The definitive resource to find if a plant should exist in SA, along with excellent fact sheets noting diagnostic features, etc.
Entomological Society of Victoria:
A very active group that has regular newsletters & articles. There are a lot of crossover species between our region & Victoria.
Esperance Wildflowers:
While a WA site, its soil & climate are similar to the Murray Mallee, so we find a lot of crossover in species.
Friends of Private Bushland:
This is a small group based in South Australia that provide Private Bushland owners, like us, a wealth of knowledge, camaraderie and site visits. For a very low membership fee. If you own a Sanctuary or Heritage block join up for a year and try it out.
It can be useful to enter a characteristic of the species to be investigated and then hit the image button to scan images people have loaded.
Insects of Tasmania:
Insects of Tasmania is an amazing resource, we have come to depend on to identify our insects; even though we are in SA. Many insects on the Ellura website have been found due to this site. Run by volunteers Kristi & Tony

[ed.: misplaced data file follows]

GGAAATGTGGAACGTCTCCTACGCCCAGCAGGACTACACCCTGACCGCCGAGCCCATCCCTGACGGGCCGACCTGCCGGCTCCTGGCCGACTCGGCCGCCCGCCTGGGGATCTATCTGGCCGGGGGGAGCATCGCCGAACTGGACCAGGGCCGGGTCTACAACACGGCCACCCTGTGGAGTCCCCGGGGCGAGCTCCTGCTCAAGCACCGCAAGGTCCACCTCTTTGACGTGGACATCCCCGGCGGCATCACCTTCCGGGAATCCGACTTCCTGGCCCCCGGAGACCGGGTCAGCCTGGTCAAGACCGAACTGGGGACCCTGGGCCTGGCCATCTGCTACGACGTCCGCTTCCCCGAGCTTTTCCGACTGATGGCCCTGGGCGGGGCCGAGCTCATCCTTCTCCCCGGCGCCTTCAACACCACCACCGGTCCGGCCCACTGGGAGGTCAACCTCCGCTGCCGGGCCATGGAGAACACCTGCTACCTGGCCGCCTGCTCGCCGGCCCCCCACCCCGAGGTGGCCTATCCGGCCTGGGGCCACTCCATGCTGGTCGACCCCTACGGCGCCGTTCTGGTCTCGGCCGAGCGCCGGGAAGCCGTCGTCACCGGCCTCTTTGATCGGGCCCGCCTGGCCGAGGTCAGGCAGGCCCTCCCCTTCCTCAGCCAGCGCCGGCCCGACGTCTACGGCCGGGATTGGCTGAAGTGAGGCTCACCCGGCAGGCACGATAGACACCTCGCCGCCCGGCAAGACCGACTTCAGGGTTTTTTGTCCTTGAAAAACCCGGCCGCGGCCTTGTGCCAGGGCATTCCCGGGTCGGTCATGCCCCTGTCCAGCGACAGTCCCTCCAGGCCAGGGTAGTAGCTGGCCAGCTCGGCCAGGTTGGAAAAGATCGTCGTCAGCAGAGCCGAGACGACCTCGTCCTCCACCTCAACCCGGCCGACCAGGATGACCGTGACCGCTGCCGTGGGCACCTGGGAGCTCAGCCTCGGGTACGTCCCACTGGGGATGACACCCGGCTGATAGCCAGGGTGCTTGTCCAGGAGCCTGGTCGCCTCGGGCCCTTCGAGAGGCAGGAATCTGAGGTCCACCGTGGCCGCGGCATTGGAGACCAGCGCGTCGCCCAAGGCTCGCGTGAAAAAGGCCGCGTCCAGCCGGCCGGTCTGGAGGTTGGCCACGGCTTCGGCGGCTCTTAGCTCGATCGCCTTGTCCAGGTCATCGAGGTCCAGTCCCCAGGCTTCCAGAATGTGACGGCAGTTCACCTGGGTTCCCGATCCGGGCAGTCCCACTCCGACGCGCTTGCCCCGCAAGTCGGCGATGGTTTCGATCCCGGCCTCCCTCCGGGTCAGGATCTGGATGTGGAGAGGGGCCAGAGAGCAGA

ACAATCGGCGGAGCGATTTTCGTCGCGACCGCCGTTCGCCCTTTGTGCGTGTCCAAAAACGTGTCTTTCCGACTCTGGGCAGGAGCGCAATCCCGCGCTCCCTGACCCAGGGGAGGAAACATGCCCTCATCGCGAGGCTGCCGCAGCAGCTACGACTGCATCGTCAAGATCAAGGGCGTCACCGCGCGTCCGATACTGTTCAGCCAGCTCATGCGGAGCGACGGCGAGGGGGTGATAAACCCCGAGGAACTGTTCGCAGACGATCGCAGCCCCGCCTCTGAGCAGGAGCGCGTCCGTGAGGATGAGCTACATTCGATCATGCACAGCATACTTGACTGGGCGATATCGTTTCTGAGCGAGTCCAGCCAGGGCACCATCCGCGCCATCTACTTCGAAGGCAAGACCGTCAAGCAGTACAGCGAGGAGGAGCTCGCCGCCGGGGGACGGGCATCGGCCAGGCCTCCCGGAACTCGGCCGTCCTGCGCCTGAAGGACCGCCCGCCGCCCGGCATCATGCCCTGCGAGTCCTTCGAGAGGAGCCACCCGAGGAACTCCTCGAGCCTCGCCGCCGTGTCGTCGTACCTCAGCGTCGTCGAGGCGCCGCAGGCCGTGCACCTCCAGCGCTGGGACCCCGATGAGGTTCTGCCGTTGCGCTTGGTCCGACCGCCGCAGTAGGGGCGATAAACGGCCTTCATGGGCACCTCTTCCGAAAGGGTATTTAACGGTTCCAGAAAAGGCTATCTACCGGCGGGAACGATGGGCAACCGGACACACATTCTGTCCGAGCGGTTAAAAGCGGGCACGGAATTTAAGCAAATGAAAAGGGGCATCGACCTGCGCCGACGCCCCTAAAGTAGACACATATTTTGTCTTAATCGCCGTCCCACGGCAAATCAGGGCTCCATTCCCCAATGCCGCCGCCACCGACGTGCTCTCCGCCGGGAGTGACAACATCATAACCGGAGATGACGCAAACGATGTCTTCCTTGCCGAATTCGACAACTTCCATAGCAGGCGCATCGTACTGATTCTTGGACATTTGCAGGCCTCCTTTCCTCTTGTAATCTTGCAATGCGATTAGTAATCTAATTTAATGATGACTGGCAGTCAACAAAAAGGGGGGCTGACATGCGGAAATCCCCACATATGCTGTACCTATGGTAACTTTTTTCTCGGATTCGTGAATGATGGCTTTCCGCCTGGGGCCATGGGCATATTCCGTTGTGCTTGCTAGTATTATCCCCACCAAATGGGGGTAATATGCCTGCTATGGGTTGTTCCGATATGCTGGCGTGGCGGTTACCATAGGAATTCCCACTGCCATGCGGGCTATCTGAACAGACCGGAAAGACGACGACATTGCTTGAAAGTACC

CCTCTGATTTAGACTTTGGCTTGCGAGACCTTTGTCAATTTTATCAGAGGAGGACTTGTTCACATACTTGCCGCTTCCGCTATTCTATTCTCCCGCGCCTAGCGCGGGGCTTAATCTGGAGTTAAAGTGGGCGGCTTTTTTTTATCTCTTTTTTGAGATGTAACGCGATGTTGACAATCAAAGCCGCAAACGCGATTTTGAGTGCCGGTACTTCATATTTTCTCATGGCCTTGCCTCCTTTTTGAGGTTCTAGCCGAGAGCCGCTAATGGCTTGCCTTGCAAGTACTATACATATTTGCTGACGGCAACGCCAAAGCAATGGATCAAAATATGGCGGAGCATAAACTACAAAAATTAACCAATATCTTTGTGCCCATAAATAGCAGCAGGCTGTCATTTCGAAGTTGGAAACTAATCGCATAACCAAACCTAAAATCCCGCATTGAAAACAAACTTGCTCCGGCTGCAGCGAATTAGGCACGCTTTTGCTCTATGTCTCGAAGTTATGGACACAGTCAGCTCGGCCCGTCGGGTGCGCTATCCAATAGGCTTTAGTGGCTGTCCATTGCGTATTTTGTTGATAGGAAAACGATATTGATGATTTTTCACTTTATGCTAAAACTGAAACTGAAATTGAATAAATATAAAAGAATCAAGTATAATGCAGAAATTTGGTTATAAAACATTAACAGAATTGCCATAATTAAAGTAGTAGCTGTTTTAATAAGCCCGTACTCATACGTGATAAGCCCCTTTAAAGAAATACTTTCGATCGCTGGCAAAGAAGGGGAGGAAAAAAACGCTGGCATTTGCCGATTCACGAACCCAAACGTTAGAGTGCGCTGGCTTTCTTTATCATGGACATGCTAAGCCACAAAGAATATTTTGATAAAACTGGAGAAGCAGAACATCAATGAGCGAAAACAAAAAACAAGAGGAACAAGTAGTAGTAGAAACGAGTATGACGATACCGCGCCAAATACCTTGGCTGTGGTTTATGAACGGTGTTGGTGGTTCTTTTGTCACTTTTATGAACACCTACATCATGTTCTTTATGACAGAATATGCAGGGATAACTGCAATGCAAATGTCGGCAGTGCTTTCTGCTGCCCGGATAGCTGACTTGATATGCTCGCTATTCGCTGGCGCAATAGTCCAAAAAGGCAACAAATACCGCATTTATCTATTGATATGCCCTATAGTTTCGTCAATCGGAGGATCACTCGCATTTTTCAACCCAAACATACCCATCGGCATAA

Irongrass Environmental Rehabilitation Services:
We haven't promoted businesses here, but when someone like Andrew Allanson is so dedicated to our environment, and taught us so much, we are only too pleased to promote his business here. With a history in Trees For Life, founder of their Bush for Life program & finalist in the Prime Minister's Environmentalist of the Year, it's clear he's well respected; and a hell of a nice bloke to boot.
Mid Murray Landcare SA:
This local organisation does great work to improve the environment.
Murraylands Regional Species Status Assessments, July 2010:
This is the document we've used to classify the rarity of the wildlife on Ellura.
Native Orchid Society of South Australia:
If you are into Orchids at all, then this is the place you need to go. With links, journals, information, etc.
NSW Flora On-line:
Good descriptions and drawings, but short on photos. The NSW outback has similar plants to SA Murray Mallee.
Seeds of South Australia:
Contains a full list of all SA plants, along with a number of diagnostic photo's.
South Australian Butterflies (archive):
This site has been down for years, but thankfully with the magic of the internet we are still able to access it through a web archive site. It is slow though. Very good for local butterflies. It also has identification keys & a conservation status list. This is the first time we've been able to get an idea of the status of a group of insects.